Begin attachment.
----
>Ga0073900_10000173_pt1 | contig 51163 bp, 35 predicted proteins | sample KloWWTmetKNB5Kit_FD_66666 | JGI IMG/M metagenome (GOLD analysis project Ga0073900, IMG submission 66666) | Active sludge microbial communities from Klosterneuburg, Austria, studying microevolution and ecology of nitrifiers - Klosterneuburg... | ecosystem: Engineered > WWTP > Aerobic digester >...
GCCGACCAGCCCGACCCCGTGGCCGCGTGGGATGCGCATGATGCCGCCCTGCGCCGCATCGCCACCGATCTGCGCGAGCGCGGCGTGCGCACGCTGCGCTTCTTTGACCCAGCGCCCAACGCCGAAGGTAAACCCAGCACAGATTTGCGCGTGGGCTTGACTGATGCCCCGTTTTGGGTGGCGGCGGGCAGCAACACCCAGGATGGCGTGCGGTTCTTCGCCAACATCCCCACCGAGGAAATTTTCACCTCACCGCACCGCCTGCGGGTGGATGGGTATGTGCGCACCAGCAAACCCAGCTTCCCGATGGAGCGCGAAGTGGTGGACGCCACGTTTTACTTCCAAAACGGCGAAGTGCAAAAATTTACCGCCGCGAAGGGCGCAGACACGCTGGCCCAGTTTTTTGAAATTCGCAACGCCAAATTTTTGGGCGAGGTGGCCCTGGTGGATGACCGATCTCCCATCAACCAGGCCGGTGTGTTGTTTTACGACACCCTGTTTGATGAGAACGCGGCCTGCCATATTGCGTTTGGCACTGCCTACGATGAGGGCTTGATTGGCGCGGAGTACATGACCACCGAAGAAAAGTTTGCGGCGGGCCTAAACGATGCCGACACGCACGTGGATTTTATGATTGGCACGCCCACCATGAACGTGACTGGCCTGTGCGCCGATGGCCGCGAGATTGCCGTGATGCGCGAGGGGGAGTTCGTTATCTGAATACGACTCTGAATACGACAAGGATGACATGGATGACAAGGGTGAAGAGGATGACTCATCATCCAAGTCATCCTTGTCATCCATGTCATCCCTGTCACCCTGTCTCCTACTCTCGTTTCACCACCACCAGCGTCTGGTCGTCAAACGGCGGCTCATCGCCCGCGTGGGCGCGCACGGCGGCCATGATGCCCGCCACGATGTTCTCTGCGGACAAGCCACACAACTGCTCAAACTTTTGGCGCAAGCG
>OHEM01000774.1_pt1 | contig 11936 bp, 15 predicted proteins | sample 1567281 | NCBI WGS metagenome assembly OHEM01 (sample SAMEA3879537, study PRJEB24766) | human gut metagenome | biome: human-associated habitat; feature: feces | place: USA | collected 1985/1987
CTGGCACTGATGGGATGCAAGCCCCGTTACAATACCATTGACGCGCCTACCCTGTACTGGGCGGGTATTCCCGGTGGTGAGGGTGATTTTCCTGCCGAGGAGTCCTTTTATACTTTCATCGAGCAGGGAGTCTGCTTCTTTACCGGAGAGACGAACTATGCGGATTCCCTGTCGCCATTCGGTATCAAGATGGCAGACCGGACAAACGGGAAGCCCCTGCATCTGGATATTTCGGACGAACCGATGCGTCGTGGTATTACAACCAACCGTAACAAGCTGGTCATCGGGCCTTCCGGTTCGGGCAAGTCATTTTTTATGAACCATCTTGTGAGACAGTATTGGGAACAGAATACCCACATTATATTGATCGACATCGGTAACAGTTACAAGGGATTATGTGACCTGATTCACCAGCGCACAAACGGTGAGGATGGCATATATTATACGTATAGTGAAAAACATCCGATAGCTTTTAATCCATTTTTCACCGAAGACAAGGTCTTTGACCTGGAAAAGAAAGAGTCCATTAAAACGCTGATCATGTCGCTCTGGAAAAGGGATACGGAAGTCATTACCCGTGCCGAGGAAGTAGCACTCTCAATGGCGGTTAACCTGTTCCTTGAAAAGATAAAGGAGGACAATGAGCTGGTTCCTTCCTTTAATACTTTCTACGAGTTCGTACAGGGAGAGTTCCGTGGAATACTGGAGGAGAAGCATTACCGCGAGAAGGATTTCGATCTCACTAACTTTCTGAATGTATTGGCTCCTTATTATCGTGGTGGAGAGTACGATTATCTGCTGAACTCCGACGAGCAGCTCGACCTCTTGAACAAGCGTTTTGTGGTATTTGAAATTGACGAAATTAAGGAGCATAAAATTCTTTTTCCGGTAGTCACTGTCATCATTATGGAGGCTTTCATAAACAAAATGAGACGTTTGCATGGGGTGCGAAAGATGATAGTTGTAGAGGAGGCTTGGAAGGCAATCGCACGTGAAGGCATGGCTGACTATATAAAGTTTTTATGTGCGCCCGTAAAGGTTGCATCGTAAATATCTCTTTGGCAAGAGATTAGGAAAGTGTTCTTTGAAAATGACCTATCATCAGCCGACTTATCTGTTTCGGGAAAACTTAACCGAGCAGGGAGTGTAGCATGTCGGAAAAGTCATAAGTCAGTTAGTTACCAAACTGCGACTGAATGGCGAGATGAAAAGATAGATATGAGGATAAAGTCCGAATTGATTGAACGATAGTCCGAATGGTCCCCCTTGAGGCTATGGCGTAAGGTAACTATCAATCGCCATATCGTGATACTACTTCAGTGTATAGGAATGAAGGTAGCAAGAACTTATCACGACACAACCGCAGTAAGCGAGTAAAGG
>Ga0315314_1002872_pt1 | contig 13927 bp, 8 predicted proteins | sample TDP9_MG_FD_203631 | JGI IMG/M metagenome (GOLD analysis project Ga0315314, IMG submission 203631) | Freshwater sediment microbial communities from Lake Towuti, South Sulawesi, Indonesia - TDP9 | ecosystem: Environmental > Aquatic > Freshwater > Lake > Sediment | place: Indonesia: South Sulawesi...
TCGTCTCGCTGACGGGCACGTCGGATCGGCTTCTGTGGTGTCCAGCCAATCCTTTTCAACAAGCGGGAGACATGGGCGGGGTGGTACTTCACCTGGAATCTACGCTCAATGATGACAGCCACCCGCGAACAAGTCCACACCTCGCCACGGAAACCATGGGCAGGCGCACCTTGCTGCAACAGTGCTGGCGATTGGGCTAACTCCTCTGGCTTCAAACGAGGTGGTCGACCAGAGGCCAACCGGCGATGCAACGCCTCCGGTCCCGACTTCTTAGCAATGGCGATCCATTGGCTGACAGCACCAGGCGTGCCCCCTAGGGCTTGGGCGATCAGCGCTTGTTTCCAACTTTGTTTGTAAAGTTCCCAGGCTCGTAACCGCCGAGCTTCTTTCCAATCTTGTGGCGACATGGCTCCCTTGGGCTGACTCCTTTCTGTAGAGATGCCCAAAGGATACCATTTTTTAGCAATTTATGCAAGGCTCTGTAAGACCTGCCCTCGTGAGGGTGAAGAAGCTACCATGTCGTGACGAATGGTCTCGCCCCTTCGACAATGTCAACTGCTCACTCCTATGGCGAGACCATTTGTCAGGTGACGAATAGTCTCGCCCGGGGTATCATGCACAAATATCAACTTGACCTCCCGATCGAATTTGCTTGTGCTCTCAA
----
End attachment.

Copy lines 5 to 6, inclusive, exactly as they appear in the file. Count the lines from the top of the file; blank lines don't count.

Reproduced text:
>Ga0315314_1002872_pt1 | contig 13927 bp, 8 predicted proteins | sample TDP9_MG_FD_203631 | JGI IMG/M metagenome (GOLD analysis project Ga0315314, IMG submission 203631) | Freshwater sediment microbial communities from Lake Towuti, South Sulawesi, Indonesia - TDP9 | ecosystem: Environmental > Aquatic > Freshwater > Lake > Sediment | place: Indonesia: South Sulawesi...
TCGTCTCGCTGACGGGCACGTCGGATCGGCTTCTGTGGTGTCCAGCCAATCCTTTTCAACAAGCGGGAGACATGGGCGGGGTGGTACTTCACCTGGAATCTACGCTCAATGATGACAGCCACCCGCGAACAAGTCCACACCTCGCCACGGAAACCATGGGCAGGCGCACCTTGCTGCAACAGTGCTGGCGATTGGGCTAACTCCTCTGGCTTCAAACGAGGTGGTCGACCAGAGGCCAACCGGCGATGCAACGCCTCCGGTCCCGACTTCTTAGCAATGGCGATCCATTGGCTGACAGCACCAGGCGTGCCCCCTAGGGCTTGGGCGATCAGCGCTTGTTTCCAACTTTGTTTGTAAAGTTCCCAGGCTCGTAACCGCCGAGCTTCTTTCCAATCTTGTGGCGACATGGCTCCCTTGGGCTGACTCCTTTCTGTAGAGATGCCCAAAGGATACCATTTTTTAGCAATTTATGCAAGGCTCTGTAAGACCTGCCCTCGTGAGGGTGAAGAAGCTACCATGTCGTGACGAATGGTCTCGCCCCTTCGACAATGTCAACTGCTCACTCCTATGGCGAGACCATTTGTCAGGTGACGAATAGTCTCGCCCGGGGTATCATGCACAAATATCAACTTGACCTCCCGATCGAATTTGCTTGTGCTCTCAA